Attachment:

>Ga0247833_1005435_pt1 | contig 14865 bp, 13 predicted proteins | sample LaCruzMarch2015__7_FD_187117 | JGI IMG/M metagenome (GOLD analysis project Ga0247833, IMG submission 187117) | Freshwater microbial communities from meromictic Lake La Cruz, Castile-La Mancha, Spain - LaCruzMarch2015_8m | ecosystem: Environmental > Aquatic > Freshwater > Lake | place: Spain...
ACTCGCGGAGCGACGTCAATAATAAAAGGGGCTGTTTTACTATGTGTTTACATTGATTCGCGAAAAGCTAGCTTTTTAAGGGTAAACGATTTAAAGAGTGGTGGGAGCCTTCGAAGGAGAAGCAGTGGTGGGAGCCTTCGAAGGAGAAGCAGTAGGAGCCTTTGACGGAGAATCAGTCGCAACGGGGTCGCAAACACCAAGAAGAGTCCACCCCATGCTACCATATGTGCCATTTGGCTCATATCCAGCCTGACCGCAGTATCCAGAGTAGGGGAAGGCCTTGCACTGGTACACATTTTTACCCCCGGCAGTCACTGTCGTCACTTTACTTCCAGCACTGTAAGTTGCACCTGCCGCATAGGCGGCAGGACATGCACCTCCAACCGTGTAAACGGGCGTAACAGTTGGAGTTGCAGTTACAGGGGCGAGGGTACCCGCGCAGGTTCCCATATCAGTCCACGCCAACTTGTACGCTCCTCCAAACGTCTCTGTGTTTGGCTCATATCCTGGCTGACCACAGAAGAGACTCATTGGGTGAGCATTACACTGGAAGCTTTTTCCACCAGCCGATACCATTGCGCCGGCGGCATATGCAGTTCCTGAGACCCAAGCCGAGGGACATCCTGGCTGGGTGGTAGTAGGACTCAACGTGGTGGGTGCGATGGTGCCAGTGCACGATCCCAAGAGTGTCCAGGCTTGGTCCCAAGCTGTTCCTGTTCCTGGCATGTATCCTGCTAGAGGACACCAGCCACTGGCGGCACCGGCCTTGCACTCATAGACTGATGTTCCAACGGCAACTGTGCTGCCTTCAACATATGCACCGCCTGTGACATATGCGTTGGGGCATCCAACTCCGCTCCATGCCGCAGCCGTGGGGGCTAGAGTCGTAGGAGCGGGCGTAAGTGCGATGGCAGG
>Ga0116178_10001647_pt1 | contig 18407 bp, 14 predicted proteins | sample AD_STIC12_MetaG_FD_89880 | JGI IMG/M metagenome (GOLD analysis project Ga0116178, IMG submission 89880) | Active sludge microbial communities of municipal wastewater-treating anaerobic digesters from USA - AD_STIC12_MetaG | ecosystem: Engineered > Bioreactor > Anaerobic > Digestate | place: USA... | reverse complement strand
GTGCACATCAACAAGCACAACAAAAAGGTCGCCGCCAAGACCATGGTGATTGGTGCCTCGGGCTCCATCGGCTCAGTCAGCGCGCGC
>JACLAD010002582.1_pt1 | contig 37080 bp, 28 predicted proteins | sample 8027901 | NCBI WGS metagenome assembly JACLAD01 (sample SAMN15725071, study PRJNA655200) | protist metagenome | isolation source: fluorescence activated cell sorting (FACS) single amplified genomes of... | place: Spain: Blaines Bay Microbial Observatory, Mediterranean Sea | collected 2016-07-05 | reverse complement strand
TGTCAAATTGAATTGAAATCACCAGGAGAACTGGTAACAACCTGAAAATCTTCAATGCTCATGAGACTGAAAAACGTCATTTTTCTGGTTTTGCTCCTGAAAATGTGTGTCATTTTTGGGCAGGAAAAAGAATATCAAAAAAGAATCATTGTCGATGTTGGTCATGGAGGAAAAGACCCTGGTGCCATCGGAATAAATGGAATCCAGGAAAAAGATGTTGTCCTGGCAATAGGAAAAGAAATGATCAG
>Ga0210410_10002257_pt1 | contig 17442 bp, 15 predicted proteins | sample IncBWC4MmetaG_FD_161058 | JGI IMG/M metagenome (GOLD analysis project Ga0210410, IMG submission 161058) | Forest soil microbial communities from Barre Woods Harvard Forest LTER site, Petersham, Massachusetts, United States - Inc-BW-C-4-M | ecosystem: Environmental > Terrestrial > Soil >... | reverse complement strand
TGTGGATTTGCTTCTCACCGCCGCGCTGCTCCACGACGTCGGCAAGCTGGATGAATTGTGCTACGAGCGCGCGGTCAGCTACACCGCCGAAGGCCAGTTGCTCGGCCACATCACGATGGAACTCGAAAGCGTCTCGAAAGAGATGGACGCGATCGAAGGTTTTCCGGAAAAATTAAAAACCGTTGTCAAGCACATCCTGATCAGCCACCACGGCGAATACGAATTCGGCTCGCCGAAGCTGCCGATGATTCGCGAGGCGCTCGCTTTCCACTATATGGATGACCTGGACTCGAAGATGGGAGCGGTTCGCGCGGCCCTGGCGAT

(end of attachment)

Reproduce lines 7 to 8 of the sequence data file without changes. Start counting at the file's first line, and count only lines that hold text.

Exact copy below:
>Ga0210410_10002257_pt1 | contig 17442 bp, 15 predicted proteins | sample IncBWC4MmetaG_FD_161058 | JGI IMG/M metagenome (GOLD analysis project Ga0210410, IMG submission 161058) | Forest soil microbial communities from Barre Woods Harvard Forest LTER site, Petersham, Massachusetts, United States - Inc-BW-C-4-M | ecosystem: Environmental > Terrestrial > Soil >... | reverse complement strand
TGTGGATTTGCTTCTCACCGCCGCGCTGCTCCACGACGTCGGCAAGCTGGATGAATTGTGCTACGAGCGCGCGGTCAGCTACACCGCCGAAGGCCAGTTGCTCGGCCACATCACGATGGAACTCGAAAGCGTCTCGAAAGAGATGGACGCGATCGAAGGTTTTCCGGAAAAATTAAAAACCGTTGTCAAGCACATCCTGATCAGCCACCACGGCGAATACGAATTCGGCTCGCCGAAGCTGCCGATGATTCGCGAGGCGCTCGCTTTCCACTATATGGATGACCTGGACTCGAAGATGGGAGCGGTTCGCGCGGCCCTGGCGAT